Allocation status, n (%) Randomized 172 (76) 1,955 (90)
  Non-randomized 21 (9) 94 (4)
  Unknown / missing 34 (15) 112 (5)
Blinding, n (%) Open 141 (62) 1,751 (81)
  Single blind 24 (11) 114 (5)
  Double blind 62 (27) 252 (12)
  Unknown / missing 0 (0) 44 (2)
Interventional group, n (%) Single group 55 (24) 151 (7)
  Parallel 98 (43) 249 (12)
  Cross-over 69 (30) 1,707 (79)
  Factorial 5 (2) 8 (<1)
  Unknown / missing 0 (0) 46 (2)
Endpoint classification, n (%) Bioavailability 47 (21) 418 (19)
  Bioequivalence 108 (48) 1,270 (59)
  Efficacy 14 (6) 26 (1)
  Pharmacokinetics and/or pharmacodynamics 16 (7) 239 (11)
  Safety 14 (6) 64 (3)
  Safety / efficacy 18 (8) 20 (1)
  Unknown / missing 10 (4) 124 (6)
Primary purpose, n (%) Treatment 125 (55) 911 (42)
  Basic science 28 (12) 317 (15)
  Prevention 20 (9) 61 (3)
  Diagnostic 17 (7) 20 (1)
  Health services research 3 (1) 16 (1)
  Supportive care 6 (3) 7 (<1)
  Screening 0 (0) 7 (<1)
  Missing 28 (12) 822 (38)
Sex, n (%) Female only 21 (9) 113 (5)
  Male only 20 (9) 424 (20)
  Both 186 (82) 1,616 (75)
  Unknown / missing 0 (0) 8 (<1)
Age groups, n (%) Children only 17 (7) 30 (1)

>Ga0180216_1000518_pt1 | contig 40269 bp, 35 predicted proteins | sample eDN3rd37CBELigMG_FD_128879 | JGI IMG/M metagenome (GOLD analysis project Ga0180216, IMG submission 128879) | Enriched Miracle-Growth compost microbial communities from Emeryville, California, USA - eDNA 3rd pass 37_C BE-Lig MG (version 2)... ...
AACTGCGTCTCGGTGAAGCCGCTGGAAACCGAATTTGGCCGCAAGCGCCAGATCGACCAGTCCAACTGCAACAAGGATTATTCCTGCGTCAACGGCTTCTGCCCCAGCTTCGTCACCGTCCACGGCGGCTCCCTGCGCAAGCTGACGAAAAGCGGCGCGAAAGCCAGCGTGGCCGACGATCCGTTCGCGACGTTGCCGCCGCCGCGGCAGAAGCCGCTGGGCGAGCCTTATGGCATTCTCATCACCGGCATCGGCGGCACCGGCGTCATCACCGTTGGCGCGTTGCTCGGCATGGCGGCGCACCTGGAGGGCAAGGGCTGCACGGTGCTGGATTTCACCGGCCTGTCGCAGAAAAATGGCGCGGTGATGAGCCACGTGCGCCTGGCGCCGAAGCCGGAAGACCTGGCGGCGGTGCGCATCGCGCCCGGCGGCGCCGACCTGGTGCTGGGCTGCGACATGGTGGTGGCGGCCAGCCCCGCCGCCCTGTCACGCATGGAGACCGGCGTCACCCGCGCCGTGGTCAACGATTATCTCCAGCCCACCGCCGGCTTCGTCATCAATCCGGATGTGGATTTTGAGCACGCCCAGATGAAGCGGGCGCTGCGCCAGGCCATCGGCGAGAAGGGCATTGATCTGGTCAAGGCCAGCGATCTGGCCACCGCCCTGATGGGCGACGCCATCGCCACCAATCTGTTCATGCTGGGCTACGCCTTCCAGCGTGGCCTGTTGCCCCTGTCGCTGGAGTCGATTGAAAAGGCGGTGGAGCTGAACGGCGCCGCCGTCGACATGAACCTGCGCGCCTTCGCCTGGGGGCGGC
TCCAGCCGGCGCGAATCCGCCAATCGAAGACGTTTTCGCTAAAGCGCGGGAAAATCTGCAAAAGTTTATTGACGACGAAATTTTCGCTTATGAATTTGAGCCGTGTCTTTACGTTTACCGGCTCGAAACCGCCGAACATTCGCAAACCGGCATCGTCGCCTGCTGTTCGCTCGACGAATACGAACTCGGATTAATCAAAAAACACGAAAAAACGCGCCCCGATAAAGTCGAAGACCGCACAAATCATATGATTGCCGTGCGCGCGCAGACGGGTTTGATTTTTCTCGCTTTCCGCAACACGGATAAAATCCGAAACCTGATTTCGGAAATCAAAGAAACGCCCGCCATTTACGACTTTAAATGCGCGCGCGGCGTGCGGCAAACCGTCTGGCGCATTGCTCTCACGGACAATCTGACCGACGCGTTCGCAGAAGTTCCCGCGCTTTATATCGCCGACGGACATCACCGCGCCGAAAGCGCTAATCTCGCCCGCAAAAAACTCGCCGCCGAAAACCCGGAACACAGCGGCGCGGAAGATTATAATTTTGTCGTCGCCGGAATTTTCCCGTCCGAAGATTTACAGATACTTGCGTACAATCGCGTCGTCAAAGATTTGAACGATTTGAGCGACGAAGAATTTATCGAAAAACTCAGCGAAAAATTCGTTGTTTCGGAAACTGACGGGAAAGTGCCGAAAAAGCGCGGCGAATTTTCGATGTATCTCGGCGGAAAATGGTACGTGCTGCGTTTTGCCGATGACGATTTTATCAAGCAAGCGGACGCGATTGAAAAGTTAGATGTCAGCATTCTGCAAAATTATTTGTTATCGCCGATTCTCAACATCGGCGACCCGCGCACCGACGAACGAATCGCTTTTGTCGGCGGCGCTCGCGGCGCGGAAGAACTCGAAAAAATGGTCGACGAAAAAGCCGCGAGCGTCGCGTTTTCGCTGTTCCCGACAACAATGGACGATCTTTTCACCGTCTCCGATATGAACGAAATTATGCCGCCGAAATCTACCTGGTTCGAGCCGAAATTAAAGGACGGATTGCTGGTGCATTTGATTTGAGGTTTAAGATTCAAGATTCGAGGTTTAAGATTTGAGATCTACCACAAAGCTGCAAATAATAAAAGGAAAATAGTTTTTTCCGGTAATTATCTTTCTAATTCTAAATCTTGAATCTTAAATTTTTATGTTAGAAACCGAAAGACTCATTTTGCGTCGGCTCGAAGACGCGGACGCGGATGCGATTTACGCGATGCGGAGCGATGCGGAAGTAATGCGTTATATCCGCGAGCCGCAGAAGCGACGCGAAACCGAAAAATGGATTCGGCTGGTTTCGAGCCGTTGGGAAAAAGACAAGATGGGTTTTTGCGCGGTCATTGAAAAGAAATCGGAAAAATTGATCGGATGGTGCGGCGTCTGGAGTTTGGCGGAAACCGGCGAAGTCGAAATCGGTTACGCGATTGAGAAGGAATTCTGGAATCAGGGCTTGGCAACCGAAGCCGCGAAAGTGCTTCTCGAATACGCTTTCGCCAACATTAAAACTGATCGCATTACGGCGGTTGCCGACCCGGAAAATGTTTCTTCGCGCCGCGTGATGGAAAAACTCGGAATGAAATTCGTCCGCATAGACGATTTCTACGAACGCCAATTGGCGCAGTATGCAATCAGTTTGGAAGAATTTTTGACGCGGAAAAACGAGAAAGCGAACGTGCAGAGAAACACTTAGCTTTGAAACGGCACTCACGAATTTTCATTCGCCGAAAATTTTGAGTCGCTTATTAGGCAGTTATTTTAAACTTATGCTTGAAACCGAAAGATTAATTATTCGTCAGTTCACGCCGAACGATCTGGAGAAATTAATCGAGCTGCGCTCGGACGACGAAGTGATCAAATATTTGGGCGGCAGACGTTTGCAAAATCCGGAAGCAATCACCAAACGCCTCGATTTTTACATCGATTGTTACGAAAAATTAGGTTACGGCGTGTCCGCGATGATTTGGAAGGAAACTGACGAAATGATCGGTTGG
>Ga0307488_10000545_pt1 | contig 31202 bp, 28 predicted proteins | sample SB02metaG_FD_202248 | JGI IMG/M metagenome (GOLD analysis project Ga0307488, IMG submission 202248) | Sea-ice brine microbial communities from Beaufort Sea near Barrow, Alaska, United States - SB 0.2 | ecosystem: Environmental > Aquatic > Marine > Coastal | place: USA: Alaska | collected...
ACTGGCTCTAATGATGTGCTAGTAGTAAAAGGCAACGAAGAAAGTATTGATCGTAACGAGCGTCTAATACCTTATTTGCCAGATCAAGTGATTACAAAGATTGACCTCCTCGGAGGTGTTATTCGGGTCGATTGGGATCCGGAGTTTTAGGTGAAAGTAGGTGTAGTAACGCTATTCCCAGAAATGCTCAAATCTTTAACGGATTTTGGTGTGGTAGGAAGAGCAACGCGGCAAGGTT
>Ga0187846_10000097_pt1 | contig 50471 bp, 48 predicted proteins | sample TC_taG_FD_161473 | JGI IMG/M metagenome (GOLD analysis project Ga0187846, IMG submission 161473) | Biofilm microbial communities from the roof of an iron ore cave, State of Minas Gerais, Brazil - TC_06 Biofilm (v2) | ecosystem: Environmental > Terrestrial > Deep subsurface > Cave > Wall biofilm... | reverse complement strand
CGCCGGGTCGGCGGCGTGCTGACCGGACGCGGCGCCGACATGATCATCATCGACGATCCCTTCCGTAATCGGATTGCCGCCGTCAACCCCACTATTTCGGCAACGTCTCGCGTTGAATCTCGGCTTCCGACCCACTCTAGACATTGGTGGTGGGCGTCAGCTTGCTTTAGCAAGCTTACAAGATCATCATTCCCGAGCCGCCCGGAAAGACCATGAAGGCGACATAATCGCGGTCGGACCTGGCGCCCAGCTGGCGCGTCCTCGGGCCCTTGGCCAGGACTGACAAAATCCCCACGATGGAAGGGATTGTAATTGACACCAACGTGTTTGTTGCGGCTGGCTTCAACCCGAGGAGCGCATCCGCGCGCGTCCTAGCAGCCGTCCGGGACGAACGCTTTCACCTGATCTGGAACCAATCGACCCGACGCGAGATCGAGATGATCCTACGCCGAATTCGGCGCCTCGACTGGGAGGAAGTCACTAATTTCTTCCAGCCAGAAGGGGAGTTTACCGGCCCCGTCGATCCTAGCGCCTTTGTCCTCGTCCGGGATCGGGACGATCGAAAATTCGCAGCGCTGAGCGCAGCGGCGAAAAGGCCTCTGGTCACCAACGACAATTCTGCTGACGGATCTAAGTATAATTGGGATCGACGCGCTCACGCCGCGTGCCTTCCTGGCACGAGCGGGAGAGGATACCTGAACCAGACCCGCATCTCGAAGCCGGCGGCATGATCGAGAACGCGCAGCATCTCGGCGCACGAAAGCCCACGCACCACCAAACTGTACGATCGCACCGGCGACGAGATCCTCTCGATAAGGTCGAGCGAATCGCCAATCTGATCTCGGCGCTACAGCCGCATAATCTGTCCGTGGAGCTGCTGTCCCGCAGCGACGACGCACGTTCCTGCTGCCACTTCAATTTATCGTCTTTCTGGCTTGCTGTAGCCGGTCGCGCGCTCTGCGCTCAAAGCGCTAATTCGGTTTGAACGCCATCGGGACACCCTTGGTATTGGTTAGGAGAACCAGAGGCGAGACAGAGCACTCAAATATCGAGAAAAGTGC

Children and adults 23 (10) 48 (2)
  Adults only 187 (82) 2,083 (96)
Expected sample size, median (IQR) 50 (24 – 104) 32 (24 – 48)

Table 1: Interventional bioequivalence and bioavailability clinical trial characteristics among ongoing and completed trials.

Geographic distribution

More than half of the bioequivalence and bioavailability trials registered in ClinicalTrials.gov were conducted internationally (58%). Among ongoing trials, 48% are being conducted at sites located outside of North America. The global distribution of ongoing bioequivalence and bioavailability trials is shown in Figure 2. The majority of ongoing trials are recruiting participants in North America (52%) and Europe (26%); however, East Asia (7%), the Middle East (4%), and South America (4%) are also involved in several ongoing bioequivalence and bioavailability trials.